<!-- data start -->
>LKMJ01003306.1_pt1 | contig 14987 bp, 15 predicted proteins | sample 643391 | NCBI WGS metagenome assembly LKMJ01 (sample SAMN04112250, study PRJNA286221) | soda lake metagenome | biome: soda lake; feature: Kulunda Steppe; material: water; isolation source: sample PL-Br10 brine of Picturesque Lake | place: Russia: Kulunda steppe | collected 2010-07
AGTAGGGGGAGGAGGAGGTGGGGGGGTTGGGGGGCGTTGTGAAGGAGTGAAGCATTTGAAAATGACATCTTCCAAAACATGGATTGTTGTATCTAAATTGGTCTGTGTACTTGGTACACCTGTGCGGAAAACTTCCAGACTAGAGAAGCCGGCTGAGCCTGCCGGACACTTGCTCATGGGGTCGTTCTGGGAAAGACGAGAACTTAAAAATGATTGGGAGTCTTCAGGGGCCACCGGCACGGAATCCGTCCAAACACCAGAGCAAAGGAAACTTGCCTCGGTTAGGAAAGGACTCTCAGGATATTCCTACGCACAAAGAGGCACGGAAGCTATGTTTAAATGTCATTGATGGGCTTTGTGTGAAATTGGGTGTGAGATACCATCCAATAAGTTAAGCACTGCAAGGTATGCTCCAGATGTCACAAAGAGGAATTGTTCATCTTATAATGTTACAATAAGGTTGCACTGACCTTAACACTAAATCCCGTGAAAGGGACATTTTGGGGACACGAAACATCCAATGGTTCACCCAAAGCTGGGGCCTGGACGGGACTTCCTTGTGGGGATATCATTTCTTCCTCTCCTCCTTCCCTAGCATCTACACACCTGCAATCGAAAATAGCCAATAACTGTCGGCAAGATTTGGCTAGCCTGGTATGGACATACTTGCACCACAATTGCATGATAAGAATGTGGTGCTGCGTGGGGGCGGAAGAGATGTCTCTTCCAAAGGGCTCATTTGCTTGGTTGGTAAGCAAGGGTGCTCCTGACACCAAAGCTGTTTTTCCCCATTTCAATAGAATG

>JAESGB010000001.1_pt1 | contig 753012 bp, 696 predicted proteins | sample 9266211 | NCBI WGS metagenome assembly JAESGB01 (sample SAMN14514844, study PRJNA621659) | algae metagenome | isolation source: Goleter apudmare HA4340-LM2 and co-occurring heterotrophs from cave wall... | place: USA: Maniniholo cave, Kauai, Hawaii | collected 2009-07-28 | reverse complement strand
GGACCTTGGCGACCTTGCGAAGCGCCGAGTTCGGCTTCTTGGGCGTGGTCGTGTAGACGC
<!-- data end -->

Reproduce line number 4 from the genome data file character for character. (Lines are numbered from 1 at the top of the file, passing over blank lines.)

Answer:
GGACCTTGGCGACCTTGCGAAGCGCCGAGTTCGGCTTCTTGGGCGTGGTCGTGTAGACGC